Foreign English Accent Adjustment by Learning Phonetic Patterns

State-of-the-art automatic speech recognition (ASR) systems struggle with the lack of data for rare accents. For sufficiently large datasets, neural engines tend to outshine statistical models in most natural language processing problems. However, a speech accent remains a challenge for both approaches. Phonologists manually create general rules describing a speaker's accent, but their results remain underutilized. In this paper, we propose a model that automatically retrieves phonological generalizations from a small dataset. This method leverages the difference in pronunciation between a particular dialect and General American English (GAE) and creates new accented samples of words. The proposed model is able to learn all generalizations that previously were manually obtained by phonologists. We use this statistical method to generate a million phonological variations of words from the CMU Pronouncing Dictionary and train a sequence-to-sequence RNN to recognize accented words with 59 accuracy.



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1 Introduction

ASR systems have advanced due to increasing dataset sizes and more complex acoustic and language models  Dahl et al. (2012); Graves et al. (2013); Bahdanau et al. (2015). Speech processing algorithms perform efficiently on native English speakers’ intonation and diction, because researchers can access relatively large datasets with natives’ speech samples Chan et al. (2015). Recently, Yang et al. Yang et al. (2018) showed that handling speech accents separately leads to the improvement in the word error rate on British and American accents. More non-native accented speech data is necessary to enhance the performance of the existing models. However, its synthesis is still an open problem. In this paper, we propose a method to statistically analyze various accents, automatically extract phonological generalizations and use the trained model to generate accented versions of words. We use the Carnegie Mellon University (CMU) Pronouncing Dictionary The Speech Group (2014)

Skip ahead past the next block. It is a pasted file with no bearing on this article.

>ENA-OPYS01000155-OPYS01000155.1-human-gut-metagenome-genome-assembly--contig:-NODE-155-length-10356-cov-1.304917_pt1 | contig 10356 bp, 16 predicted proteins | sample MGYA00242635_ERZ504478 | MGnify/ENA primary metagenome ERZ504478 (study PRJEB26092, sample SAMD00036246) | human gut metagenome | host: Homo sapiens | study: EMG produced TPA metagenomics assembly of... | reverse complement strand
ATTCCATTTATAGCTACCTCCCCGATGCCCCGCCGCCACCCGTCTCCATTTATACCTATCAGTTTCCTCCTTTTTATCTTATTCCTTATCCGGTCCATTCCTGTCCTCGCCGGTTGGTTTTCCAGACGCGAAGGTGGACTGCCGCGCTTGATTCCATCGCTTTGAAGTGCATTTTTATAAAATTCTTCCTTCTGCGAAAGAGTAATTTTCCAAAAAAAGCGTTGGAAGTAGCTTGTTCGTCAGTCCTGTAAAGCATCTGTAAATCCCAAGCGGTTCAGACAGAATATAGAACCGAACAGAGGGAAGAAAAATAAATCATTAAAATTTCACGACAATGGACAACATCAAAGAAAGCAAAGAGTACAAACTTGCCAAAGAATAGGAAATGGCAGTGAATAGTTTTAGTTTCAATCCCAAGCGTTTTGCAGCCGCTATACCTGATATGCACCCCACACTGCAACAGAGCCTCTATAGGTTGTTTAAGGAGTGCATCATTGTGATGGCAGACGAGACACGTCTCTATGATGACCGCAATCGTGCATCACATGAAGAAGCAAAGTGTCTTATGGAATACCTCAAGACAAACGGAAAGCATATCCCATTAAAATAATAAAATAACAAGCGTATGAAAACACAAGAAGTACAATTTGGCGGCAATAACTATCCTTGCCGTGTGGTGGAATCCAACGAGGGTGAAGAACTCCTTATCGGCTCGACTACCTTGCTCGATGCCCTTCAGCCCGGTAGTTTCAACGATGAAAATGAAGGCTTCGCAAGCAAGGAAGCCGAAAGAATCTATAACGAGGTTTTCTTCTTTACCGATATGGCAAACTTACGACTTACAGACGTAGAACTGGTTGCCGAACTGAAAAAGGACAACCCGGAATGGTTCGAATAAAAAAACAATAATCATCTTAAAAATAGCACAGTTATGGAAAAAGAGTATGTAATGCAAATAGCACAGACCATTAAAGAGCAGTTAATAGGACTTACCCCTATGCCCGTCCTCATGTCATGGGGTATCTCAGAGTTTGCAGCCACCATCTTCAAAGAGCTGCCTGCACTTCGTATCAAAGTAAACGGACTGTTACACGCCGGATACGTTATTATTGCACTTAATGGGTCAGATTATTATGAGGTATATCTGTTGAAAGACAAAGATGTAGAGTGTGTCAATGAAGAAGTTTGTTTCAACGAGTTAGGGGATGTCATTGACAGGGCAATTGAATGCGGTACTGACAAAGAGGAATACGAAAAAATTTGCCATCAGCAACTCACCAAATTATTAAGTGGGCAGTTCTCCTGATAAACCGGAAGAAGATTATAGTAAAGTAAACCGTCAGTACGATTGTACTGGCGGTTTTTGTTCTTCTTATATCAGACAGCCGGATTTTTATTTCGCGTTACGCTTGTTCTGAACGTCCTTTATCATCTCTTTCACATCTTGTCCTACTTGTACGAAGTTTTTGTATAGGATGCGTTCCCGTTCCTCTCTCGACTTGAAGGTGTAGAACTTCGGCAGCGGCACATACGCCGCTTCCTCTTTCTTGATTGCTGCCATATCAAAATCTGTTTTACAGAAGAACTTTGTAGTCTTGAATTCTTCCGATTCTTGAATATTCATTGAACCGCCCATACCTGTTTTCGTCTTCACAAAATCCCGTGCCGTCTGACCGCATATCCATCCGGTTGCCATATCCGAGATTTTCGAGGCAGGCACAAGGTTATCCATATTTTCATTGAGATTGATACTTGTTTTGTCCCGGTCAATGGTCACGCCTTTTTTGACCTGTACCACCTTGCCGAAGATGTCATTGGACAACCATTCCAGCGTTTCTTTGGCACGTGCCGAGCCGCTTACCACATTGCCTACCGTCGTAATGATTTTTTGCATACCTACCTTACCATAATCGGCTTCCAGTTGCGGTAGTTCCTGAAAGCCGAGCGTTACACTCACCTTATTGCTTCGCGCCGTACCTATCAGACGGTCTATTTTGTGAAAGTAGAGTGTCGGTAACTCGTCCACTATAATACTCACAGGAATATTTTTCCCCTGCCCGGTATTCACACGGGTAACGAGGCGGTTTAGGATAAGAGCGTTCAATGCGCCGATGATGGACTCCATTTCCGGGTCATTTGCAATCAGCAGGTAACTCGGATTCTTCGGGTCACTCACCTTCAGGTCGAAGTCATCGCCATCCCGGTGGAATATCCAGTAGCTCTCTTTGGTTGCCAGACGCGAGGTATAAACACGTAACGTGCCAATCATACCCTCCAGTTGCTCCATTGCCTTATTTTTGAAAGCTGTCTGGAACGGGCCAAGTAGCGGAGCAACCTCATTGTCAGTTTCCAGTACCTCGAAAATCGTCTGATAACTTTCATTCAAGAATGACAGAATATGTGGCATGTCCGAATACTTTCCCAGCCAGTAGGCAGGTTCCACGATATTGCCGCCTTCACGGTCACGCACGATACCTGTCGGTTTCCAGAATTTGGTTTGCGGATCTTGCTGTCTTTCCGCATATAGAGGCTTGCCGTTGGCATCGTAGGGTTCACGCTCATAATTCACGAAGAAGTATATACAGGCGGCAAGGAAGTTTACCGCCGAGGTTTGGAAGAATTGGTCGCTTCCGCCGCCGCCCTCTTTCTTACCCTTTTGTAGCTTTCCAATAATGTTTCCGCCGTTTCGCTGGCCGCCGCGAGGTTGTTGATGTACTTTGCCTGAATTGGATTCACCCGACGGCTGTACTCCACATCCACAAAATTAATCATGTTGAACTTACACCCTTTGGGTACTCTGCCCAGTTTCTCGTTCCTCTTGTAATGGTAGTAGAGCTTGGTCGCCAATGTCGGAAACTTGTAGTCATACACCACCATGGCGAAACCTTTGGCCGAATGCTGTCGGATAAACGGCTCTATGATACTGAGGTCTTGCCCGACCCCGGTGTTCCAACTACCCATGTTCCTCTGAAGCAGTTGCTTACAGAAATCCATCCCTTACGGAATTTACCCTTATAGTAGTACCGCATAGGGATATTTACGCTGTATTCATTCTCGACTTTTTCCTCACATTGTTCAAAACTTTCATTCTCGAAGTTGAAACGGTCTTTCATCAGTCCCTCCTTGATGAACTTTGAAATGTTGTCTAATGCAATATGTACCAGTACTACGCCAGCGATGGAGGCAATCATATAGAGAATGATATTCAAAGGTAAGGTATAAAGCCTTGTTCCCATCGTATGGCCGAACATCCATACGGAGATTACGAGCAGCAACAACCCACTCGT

. With the proposed approach we increase the size of the CMU dataset from 103,000 phonetic transcriptions with a single accent to one million samples with multiple accents. The other proposed method is that of an accent modification for obtaining better speech recognition performance. Taking phonetic transcriptions as a representation of speech, we can consider accent modification as a spell-checking task. To solve it, we apply sequence-to-sequence recurrent neural network 

Sutskever et al. (2014) in order to standardize accented samples.

Original text Please call Stella. Ask her to bring these things with her …
Manually transcribed sample phliz khl stl æsk h t b~N niz ~z w h …
Automatically simplified sample pliz cll stl æsk h t brN niz z w h …
Table 1: The original text, full and simplified phonetic transcriptions

2 Dataset Overview

We take accented speech samples from the Speech Accent Archive built by George Mason University  Weinberger (2015). Subjects of this research were asked to read a paragraph that contains common English words and practically all English sounds:

“Please call Stella. Ask her to bring these things with her from the store: Six spoons of fresh snow peas, five thick slabs of blue cheese, and maybe a snack for her brother Bob. We also need a small plastic snake and a big toy frog for the kids. She can scoop these things into three red bags, and we will go meet her Wednesday at the train station.”

We use a version of the dataset that contains 2511 audio files with 239 unique ethnology codes. Half of the obtained recordings were transcribed using International Phonetic Alphabet (IPA)  International Phonetic Association (2005). Phonologists manually extract features (phonological generalizations) from this dataset. Each generalization represents the difference in the pronunciation between the particular audio and a GAE sample audio. They may look as follows: the difference between [pliz] and [plis] is the last consonant sound. Voiced sound [z] was turned into its voiceless counterpart [s]. It is called final obstruent devoicing